Charlotte wrote Villette, publishing it in January of 1853, and split with Harriet Martineau over it, as Martineau disapproved of it.

New Relationship

Arthur Bell Nicholls was the Rev. Brontë’s curate, of Irish background like Charlotte’s father was.  He surprised Charlotte with a proposal of marriage.  Charlotte’s father disapproved of the proposal, and Nicholls left his post.  Charlotte turned down his proposal initially, then began secretly corresponding with Nicholls.  They became engaged and he returned to Haworth.  They were married on June 29, 1854, and honeymooned in Ireland.

Charlotte continued her writing, beginning a new novel Emma. She also took care of her father at Haworth. She became pregnant the year after her marriage, then found herself extremely ill. She died on March 31, 1855.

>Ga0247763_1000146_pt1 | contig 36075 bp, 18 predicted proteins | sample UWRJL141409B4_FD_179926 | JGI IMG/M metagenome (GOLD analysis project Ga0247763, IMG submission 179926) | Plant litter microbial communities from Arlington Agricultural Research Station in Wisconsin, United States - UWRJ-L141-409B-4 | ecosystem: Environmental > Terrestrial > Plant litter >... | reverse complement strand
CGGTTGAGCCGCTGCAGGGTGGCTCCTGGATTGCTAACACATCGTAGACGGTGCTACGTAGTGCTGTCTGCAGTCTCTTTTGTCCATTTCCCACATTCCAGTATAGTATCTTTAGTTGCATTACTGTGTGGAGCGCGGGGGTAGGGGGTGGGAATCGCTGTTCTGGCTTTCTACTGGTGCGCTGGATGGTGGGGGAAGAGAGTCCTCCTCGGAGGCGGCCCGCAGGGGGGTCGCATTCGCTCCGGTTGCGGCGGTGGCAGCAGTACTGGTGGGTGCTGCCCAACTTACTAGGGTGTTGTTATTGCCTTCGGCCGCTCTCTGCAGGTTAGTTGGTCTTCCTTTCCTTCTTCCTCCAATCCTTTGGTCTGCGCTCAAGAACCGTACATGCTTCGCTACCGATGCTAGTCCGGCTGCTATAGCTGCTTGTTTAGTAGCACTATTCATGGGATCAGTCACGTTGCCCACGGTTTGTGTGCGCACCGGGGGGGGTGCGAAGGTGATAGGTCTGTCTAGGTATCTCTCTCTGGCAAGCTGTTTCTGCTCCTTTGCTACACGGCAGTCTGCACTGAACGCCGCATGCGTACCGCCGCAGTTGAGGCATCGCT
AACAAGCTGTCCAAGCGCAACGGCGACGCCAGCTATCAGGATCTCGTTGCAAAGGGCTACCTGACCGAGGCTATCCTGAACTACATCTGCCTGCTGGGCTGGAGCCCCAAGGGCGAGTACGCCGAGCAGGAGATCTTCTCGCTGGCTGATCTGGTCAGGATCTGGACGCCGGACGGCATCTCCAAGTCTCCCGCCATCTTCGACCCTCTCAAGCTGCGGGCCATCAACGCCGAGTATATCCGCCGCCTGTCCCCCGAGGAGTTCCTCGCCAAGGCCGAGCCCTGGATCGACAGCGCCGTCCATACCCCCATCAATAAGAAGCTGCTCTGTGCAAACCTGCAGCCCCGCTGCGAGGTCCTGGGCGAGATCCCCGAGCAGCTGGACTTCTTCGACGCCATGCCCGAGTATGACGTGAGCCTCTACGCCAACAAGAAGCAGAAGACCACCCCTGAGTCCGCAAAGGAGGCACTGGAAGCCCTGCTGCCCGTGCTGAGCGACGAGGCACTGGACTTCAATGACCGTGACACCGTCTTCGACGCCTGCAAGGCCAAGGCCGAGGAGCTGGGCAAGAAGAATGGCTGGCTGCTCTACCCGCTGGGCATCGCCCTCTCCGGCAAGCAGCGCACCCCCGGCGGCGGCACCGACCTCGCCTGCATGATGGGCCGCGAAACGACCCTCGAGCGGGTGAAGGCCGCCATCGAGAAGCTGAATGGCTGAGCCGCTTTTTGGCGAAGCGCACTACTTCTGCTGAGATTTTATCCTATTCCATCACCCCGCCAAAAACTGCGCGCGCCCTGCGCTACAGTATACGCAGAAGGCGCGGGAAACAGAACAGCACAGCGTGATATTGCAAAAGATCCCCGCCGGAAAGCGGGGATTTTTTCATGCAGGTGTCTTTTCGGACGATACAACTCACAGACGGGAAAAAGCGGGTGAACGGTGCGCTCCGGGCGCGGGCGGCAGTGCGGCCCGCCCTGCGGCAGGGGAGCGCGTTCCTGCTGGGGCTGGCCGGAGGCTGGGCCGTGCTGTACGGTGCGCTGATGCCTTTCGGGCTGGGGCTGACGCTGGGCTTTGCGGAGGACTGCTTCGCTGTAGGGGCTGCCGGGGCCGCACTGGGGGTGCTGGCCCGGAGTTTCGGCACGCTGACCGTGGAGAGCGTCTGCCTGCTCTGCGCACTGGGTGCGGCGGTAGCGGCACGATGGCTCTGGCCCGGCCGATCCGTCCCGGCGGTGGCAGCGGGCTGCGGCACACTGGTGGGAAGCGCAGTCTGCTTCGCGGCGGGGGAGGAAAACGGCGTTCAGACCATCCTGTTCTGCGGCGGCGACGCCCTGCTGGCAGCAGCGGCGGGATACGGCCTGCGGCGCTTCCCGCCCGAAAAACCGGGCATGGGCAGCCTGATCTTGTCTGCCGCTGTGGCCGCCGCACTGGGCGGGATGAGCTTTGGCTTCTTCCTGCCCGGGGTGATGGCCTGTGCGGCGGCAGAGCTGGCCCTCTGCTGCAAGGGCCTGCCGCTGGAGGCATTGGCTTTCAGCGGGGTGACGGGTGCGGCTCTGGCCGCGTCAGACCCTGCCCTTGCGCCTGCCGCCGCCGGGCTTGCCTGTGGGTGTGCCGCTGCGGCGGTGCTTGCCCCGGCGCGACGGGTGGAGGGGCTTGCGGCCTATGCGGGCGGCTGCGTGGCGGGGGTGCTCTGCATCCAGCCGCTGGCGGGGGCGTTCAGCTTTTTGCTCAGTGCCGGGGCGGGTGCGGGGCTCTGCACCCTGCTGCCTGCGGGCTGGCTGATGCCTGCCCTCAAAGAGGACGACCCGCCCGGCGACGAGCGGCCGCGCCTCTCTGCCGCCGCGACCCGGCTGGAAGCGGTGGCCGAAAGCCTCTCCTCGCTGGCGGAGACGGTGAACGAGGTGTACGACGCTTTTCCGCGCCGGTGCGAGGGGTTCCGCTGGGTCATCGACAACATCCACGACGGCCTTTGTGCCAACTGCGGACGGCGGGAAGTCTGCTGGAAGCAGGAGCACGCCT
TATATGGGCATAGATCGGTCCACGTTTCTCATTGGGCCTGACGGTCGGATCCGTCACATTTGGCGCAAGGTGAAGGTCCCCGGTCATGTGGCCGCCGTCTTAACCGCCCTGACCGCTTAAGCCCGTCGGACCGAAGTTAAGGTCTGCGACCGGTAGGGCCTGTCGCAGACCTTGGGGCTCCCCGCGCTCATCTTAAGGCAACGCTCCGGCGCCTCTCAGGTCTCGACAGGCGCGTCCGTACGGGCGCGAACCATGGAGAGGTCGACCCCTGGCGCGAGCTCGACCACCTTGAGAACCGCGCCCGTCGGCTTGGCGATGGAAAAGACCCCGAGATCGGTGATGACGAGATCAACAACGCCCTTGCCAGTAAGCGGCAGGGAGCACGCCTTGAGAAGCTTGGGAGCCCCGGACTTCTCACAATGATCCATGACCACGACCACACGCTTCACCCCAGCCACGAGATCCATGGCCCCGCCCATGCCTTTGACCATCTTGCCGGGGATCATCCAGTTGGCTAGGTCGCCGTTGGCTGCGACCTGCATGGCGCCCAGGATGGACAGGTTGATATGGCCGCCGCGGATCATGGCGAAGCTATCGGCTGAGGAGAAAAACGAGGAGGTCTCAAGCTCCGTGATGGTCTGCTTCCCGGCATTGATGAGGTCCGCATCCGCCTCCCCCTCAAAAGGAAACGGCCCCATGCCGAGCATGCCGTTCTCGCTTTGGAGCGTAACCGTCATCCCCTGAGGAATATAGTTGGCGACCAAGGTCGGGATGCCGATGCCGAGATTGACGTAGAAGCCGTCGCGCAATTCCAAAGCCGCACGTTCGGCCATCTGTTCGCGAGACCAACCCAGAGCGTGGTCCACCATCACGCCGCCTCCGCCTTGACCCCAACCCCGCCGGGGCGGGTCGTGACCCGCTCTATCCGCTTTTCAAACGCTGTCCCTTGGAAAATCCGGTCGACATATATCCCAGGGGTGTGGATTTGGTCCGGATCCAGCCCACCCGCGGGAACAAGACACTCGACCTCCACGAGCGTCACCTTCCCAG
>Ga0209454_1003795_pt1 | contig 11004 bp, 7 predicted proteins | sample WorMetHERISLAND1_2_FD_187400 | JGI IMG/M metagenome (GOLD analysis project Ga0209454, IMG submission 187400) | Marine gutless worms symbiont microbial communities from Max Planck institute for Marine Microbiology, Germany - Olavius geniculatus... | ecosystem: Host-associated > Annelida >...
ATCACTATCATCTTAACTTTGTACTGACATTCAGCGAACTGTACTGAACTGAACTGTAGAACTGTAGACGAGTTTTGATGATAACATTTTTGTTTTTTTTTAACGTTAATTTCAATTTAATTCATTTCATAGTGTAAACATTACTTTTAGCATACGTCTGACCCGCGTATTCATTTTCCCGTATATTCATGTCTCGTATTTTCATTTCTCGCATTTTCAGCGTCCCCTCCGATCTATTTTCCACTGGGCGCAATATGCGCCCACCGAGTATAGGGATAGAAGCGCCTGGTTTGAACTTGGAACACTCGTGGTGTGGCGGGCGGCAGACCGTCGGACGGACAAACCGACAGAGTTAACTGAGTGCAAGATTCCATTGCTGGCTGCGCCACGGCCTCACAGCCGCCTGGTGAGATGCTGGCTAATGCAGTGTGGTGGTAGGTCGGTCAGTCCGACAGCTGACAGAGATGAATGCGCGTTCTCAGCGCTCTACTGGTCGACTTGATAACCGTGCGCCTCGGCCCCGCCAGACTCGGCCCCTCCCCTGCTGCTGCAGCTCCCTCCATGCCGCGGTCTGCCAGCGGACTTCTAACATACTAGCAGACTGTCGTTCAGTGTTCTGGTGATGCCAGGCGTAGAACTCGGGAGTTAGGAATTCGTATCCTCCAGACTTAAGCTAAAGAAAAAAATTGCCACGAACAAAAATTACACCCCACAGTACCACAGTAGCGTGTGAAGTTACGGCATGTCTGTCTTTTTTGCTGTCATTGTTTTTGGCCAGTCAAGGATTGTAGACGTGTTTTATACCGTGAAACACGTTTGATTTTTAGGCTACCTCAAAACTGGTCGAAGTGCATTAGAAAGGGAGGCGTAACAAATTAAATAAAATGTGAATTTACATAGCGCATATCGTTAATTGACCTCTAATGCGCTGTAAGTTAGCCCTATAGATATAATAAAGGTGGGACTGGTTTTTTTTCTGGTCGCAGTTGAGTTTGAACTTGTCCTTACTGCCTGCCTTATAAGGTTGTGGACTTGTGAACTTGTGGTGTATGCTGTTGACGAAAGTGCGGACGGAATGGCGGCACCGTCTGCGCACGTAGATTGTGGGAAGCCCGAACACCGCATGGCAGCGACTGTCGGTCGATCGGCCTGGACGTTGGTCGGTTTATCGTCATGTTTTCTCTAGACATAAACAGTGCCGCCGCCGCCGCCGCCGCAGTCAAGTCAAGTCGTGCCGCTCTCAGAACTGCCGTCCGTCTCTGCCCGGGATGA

Her condition was at the time diagnosed as tuberculosis, but some have, much later, speculated that the description of symptom more likely fits the condition hyperemesis gravidarum, essentially an extreme morning sickness with dangerously excessive vomiting.


In 1857, Elizabeth Gaskell published The Life of Charlotte Brontë, establishing the reputation of Charlotte Brontë as having suffered from a tragic life.  In 1860, Thackeray published the unfinished Emma.   Her husband helped revise The Professor for publication with the encouragement of Gaskell.

By the end of the 19th century, Charlotte Brontë’s work was largely out of fashion. Interest revived in the late 20th century.  Jane Eyre has been her most popular work, and has been adapted for stage, film and television and even for ballet and opera.

Two stories, "The Secret" and "Lily Hart," were not published until 1978.

Family Tree

  • Mother: Maria Branwell (April 15, 1783 – September 15, 1821); born in Cornwall. Mother: Anne Crane, whose father was a silversmith. Father: Thomas Branwell, prosperous merchant in Penzance. Maria became a teacher when her parents died.